When I was in grade school, I wanted to be a teacher when I grew up. I was lucky I had teachers who inspired me and whom I looked up to. I thought it would be noble to help shape young minds the way they had helped shape mine. And I thought I would get a kick out of standing tall atop the wooden platform in front of our classroom, scribbling notes on the chalkboard all day long.
But, I must admit, there was another reason I fancied becoming a teacher. I so wanted the Holiday gifts! Come Christmas time, our teachers get lavished with the tastiest presents by doting parents and students. Think fruitcake studded with dates and cherries. Decadent brownies. Food for the Gods wrapped in whimsical cellophane. And, of course, heavenly lengua de gato [len-gwah deh gah-toh].
Borrowed from Spain, lenguas de gato are paper-thin buttery sugar cookies, so named because they are shaped like cat’s tongues. Snugly packed in jars fitted with yellow lids, lengua de gato is a classic Filipino Christmas treat. They are great dunked in coffee or cocoa, paired with ice cream, or simply nibbled one after another.
My I-want-to-be-a-teacher-pampered-with-presents phase didn’t last too long. One Christmas I discovered a penchant for wrapping gifts. I thought folding Holiday paper and making pretty pleats would be more fun than grading homework. I changed my fickle mind and dreamed of working in retail someday.
Lengua de Gato Recipe
Recipe adapted from Penelope Casas’ The Foods and Wines of Spain, makes about 5 dozen cookies
1/2 cup (1 stick) unsalted butter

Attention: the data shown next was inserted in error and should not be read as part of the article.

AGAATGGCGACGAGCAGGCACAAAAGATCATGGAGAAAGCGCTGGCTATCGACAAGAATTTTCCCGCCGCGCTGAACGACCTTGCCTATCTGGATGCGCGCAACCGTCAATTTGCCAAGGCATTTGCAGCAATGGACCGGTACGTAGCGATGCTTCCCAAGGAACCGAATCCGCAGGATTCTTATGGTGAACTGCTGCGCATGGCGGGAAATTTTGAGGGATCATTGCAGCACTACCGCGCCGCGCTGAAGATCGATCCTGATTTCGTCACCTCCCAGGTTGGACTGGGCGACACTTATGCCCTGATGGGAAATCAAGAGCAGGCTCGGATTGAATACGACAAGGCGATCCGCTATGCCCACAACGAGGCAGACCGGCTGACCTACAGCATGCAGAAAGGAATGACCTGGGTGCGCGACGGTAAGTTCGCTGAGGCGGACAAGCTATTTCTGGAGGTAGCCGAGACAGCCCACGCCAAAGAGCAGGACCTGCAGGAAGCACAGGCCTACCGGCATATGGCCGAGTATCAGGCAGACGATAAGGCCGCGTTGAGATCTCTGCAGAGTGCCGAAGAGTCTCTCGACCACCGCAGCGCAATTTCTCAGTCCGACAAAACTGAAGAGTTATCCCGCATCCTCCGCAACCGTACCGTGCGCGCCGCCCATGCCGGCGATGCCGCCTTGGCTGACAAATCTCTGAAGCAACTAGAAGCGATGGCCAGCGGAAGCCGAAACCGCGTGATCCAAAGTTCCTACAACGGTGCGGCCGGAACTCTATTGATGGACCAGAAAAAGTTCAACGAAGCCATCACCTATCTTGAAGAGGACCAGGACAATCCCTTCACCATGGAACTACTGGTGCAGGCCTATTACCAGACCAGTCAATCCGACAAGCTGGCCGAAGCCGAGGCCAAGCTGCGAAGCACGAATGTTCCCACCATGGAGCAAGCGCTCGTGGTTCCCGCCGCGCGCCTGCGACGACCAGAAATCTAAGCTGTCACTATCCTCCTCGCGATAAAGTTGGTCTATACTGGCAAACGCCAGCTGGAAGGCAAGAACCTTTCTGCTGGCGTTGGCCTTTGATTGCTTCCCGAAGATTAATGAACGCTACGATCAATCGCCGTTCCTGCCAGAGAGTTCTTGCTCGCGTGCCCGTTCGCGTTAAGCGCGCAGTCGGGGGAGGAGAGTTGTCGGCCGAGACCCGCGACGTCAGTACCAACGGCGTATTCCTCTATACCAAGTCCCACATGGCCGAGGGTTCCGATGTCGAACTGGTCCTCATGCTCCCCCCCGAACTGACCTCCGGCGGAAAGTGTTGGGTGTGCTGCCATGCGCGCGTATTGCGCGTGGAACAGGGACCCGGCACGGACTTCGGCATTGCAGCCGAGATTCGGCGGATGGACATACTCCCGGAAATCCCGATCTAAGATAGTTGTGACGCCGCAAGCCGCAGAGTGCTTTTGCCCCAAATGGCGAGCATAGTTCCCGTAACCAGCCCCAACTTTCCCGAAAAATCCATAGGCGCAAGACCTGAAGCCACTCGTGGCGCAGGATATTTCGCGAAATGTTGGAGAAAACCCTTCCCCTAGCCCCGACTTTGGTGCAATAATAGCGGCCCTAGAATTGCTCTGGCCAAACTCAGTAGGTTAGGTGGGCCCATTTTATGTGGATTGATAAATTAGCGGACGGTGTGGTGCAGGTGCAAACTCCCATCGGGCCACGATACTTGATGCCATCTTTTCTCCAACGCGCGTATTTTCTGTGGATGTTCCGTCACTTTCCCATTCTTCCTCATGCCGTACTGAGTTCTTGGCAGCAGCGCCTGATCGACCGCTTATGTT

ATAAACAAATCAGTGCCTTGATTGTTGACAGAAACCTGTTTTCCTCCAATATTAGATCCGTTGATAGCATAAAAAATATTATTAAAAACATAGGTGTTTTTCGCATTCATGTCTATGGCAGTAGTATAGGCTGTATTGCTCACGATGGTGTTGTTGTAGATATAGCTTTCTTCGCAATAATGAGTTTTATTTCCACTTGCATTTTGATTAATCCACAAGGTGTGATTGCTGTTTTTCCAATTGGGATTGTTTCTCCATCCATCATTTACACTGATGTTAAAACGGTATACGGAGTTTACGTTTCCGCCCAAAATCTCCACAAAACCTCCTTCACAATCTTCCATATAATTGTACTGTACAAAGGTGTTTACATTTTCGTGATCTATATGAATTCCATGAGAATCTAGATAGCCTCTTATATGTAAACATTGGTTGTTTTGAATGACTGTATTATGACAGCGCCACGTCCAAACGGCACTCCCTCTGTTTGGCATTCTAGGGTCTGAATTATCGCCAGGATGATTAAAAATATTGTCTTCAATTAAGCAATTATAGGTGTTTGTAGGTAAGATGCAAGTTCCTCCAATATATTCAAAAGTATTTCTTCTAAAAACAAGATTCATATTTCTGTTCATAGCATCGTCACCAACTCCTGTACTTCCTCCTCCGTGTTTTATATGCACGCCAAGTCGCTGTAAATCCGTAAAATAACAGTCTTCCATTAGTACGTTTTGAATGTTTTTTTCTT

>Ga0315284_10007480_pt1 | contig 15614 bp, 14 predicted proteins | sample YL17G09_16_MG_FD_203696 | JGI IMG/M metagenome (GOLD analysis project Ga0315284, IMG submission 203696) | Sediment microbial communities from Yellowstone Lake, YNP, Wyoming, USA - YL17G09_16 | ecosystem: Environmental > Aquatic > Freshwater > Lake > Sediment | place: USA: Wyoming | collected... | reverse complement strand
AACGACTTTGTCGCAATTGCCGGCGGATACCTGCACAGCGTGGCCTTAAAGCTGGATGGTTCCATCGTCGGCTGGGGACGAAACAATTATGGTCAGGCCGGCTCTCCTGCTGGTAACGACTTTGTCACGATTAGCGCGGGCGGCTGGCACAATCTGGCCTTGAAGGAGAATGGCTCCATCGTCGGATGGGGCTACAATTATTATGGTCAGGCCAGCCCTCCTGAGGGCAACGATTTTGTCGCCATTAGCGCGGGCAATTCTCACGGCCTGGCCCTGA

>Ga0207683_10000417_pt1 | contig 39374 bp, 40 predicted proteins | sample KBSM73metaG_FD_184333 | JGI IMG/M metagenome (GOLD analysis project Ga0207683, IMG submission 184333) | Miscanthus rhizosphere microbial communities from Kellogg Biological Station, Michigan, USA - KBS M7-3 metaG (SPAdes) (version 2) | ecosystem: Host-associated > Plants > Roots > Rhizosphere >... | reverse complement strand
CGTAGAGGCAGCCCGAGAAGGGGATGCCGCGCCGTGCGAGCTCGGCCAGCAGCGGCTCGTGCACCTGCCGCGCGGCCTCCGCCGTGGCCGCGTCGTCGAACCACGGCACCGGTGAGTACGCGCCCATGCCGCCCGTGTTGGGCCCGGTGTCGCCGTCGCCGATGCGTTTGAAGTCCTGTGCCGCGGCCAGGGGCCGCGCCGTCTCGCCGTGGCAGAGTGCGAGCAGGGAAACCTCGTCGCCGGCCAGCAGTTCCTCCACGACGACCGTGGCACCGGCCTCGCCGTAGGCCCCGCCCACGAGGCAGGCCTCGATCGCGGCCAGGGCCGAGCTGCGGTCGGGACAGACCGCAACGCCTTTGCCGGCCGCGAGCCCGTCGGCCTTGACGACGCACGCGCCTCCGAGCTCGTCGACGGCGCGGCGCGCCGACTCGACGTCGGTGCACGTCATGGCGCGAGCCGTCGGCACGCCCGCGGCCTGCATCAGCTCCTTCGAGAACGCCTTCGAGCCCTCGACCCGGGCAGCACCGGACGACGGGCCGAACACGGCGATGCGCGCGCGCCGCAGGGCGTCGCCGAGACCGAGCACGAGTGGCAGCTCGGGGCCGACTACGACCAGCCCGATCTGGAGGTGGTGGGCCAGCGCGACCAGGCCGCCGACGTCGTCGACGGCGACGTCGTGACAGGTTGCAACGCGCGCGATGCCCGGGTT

3/4 cup powdered sugar
1/4 teaspoon vanilla
1/4 teaspoon calamansi zest
2 egg whites
3/4 cup flour
pinch of salt
Preheat oven to 350 degrees F. Grease cookie sheets and set aside.
Cream butter and sugar with a mixer on medium speed. Add vanilla and calamansi rind and beat on medium. Add egg whites and continue to beat until very lightly textured.
Put dough in a pastry bag fitted with a 1/4-inch round opening — plain tip #11 or #12. A ziploc bag with one of its tips snipped is a good substitute for a pastry bag. Press dough onto cookie sheet in 2-1/2 inch lengths, well-spaced at least an inch apart since the dough will spread when baked. Bake until cookies are very lightly browned around the edges, about 8 to 10 minutes. Remove them immediately from the pan and cool on cooling racks.
The cookies burn in a flash, the original recipe cautions. I take this to heart every time I make lengua de gato. I watch the cookies like a hawk while I wait patiently for their edges to crisp and brown.
More Holiday Baking from the Jun-blog Archives
Wrapped in festive red and green cellophane, Food for the Gods are buttery Christmas confections lavishly peppered with dates and walnuts. The texture is a cross between a crumbly cookie and a moist brownie. They are chewy with the crunch of chopped walnuts and the dates lend a rich caramel flavor with hints of honey.
As you peel off its red pinstriped wrapper, Choc-Nut almost always crumbles. The fragile milk chocolate confection has a subtly grainy texture and has a delightful nutty taste. It is cocoa powder, milk powder, ground roasted peanuts and sugar mixed and molded into thumb-sized, ridged candy bars.
The cookie’s origin is Spanish, without a doubt. Ever since I was little and my mom introduced me to these light, crisp cookies, I’ve always wondered how paciencia got its name. Patience is a virtue and its sweet reward comes in the form of paciencia cookies.